Tuesday, November 13, 2007

Black Personae

Kofi Fosu Forson

Emotional distance between place of heritage and immediacy in one’s current status results in a longing. This is known however as displacement. What we fail to examine is the personae behind each individual who supposes a new identity in a new land.

The suicide of Paul Kakra Forson caused me to rethink my schedule of white females. They began with a classmate at The Royal Preparatory in Accra, Ghana. I had never laid eyes on a white female, save for an elderly anthropologist who found her way one evening onto grandmother’s compound.

The skin of the white person I thought was yeast. The black person’s was the bark of a tree. Having transplanted to New York, I lost my prejudice.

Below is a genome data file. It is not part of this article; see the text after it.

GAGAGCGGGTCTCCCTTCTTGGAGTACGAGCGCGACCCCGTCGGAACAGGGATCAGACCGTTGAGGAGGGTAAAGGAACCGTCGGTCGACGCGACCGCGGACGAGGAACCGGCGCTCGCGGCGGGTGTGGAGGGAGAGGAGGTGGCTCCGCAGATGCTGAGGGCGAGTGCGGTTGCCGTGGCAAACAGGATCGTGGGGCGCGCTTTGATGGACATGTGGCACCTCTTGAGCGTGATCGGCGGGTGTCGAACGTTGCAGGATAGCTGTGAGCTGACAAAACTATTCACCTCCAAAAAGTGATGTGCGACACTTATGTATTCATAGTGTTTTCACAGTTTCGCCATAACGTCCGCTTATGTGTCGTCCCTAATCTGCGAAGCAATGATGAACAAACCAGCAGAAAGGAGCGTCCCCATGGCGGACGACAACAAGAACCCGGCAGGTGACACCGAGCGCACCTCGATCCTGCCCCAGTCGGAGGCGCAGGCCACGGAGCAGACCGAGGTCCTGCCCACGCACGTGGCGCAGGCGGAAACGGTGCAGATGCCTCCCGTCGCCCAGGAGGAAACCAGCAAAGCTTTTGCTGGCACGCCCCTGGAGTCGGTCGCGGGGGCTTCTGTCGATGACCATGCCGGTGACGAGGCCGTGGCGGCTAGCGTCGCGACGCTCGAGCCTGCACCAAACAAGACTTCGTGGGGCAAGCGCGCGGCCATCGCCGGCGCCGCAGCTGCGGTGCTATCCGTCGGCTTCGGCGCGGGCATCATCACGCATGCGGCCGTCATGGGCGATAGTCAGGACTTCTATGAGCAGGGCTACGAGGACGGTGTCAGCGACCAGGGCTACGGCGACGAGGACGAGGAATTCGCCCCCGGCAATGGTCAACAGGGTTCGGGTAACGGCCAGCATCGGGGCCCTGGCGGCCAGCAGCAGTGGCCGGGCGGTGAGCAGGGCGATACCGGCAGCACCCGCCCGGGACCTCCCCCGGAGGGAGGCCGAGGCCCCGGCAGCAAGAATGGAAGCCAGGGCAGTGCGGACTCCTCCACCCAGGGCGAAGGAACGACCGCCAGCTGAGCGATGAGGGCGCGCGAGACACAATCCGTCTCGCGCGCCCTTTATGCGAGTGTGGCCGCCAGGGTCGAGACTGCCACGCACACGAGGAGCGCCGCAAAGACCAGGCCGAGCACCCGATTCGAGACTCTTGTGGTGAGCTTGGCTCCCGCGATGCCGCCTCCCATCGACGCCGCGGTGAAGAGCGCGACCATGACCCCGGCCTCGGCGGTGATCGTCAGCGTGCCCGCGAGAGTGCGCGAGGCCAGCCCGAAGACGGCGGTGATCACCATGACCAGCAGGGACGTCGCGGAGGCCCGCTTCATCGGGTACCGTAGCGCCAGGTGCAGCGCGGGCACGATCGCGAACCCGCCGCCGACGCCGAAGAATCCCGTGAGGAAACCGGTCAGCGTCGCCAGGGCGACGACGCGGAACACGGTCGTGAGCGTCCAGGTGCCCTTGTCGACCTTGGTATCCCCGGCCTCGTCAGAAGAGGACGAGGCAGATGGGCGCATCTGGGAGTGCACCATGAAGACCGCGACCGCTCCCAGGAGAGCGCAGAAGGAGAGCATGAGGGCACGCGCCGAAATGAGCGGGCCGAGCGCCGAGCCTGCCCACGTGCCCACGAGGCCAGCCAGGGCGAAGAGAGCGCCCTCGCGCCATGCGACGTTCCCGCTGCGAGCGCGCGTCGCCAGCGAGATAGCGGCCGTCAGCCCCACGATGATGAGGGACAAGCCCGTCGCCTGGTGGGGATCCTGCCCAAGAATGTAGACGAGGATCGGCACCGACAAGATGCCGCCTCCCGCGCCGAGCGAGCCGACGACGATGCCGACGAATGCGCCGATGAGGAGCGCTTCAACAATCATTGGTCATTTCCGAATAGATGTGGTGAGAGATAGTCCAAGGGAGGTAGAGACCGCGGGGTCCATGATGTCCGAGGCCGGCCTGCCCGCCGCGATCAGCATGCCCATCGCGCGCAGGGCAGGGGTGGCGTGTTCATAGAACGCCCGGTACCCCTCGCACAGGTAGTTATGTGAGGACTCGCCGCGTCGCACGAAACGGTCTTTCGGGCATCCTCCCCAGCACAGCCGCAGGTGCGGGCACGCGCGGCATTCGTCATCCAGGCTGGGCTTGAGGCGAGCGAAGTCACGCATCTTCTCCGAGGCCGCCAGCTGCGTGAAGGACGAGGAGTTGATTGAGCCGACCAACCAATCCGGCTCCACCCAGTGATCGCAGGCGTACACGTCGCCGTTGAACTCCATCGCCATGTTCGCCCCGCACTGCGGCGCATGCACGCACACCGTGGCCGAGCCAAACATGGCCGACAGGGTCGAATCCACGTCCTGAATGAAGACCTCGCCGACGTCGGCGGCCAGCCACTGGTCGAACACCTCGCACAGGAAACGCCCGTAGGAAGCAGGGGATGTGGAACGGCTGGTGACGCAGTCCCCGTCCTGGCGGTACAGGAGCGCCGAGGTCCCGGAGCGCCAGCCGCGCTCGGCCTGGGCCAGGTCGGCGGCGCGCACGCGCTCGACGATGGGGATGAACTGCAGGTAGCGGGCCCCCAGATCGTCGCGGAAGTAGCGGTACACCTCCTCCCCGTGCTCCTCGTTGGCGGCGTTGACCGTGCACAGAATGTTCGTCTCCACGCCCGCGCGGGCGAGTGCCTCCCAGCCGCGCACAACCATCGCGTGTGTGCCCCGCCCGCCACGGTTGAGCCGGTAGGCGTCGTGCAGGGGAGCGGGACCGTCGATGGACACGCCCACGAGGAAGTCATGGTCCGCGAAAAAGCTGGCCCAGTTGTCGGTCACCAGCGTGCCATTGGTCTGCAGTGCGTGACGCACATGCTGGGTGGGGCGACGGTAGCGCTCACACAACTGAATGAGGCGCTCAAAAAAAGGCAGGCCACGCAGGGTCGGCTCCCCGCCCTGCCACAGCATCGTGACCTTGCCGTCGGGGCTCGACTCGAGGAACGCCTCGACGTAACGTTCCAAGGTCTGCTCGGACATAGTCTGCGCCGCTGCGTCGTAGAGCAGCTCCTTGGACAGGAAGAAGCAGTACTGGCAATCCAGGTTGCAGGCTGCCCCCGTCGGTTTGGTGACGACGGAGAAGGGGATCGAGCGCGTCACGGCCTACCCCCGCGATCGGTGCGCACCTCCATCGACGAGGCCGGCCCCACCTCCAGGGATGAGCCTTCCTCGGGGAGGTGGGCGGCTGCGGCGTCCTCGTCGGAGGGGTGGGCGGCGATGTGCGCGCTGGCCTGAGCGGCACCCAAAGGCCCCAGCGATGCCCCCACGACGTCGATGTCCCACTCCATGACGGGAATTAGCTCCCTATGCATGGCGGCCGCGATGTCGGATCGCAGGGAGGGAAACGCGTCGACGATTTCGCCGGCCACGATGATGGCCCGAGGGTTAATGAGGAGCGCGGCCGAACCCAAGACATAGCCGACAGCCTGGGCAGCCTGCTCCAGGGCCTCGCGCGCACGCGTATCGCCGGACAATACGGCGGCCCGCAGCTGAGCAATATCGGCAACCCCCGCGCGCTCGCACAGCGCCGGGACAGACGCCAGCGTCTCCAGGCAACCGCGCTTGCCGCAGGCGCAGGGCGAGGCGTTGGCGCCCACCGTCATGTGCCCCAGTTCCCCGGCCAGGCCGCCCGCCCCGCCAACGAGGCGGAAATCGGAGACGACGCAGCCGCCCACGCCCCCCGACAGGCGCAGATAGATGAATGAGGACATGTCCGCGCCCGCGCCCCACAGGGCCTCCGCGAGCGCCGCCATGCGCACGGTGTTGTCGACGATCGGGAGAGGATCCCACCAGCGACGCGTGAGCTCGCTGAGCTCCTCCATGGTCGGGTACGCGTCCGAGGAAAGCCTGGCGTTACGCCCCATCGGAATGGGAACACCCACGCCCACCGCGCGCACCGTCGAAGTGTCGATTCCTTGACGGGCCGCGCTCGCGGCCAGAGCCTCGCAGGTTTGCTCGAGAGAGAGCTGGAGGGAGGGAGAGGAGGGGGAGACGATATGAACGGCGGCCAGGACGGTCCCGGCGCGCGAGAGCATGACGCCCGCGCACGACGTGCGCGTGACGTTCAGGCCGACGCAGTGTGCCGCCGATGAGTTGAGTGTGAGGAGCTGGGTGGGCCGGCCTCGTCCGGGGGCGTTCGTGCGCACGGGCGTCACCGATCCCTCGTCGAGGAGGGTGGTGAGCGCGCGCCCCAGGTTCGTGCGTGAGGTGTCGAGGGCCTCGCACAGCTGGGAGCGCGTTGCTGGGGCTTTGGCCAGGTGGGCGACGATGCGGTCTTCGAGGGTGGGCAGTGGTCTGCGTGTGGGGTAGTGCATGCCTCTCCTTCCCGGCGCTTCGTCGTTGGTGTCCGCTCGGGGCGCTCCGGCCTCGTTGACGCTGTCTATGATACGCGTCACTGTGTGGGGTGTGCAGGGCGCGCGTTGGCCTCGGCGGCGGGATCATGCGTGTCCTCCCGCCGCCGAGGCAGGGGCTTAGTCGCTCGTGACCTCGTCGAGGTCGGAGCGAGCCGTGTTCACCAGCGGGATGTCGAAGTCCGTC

At this stage, conscience as a black person was uplifted and replaced with an awareness brought about by rock and roll, pornography (white flesh), advertising, literature and Catholicism. There was separation from black culture. Found it in early hip hop, endured it as voyeur.

The white female then took on the prospects of lust, love and sex. Having experienced language of art history and French cinema, it was natural to love internationally. Distinction between what is black or white wasn’t an issue. It was more so personal philosophy and intellectualism as black person.

Familial suicide then brought me an emotional awareness as to place of birth. In a somewhat polite luminescence, I envisioned myself as a young boy running around the Nyaniba Estates, perhaps playing mango football, barefooted.

Displacement overall grants an advantage to maintain one’s ethnicity yet exist in a newfound language, spoken and written as in philosophy, felt through music, experienced in virtual reality, knowingly, accepting the mystery of life, no matter where we are.

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